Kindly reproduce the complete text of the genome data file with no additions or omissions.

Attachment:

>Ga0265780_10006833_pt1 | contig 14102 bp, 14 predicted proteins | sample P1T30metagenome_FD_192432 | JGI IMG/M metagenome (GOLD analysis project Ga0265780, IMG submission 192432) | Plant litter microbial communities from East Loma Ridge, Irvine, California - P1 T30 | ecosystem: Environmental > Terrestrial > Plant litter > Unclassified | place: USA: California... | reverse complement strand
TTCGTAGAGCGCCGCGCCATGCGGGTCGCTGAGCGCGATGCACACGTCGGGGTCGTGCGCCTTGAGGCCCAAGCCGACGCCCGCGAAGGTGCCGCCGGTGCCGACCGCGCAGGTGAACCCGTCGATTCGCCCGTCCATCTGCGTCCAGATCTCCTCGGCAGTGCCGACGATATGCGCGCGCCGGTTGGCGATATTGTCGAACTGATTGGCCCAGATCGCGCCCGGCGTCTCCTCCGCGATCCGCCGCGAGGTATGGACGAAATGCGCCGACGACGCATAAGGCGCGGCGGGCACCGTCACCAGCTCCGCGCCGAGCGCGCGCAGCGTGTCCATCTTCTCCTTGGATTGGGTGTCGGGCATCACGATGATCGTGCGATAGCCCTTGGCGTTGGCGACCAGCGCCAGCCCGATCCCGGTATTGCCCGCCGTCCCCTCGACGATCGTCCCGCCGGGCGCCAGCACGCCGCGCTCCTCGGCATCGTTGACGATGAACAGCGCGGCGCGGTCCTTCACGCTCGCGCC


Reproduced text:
>Ga0265780_10006833_pt1 | contig 14102 bp, 14 predicted proteins | sample P1T30metagenome_FD_192432 | JGI IMG/M metagenome (GOLD analysis project Ga0265780, IMG submission 192432) | Plant litter microbial communities from East Loma Ridge, Irvine, California - P1 T30 | ecosystem: Environmental > Terrestrial > Plant litter > Unclassified | place: USA: California... | reverse complement strand
TTCGTAGAGCGCCGCGCCATGCGGGTCGCTGAGCGCGATGCACACGTCGGGGTCGTGCGCCTTGAGGCCCAAGCCGACGCCCGCGAAGGTGCCGCCGGTGCCGACCGCGCAGGTGAACCCGTCGATTCGCCCGTCCATCTGCGTCCAGATCTCCTCGGCAGTGCCGACGATATGCGCGCGCCGGTTGGCGATATTGTCGAACTGATTGGCCCAGATCGCGCCCGGCGTCTCCTCCGCGATCCGCCGCGAGGTATGGACGAAATGCGCCGACGACGCATAAGGCGCGGCGGGCACCGTCACCAGCTCCGCGCCGAGCGCGCGCAGCGTGTCCATCTTCTCCTTGGATTGGGTGTCGGGCATCACGATGATCGTGCGATAGCCCTTGGCGTTGGCGACCAGCGCCAGCCCGATCCCGGTATTGCCCGCCGTCCCCTCGACGATCGTCCCGCCGGGCGCCAGCACGCCGCGCTCCTCGGCATCGTTGACGATGAACAGCGCGGCGCGGTCCTTCACGCTCGCGCC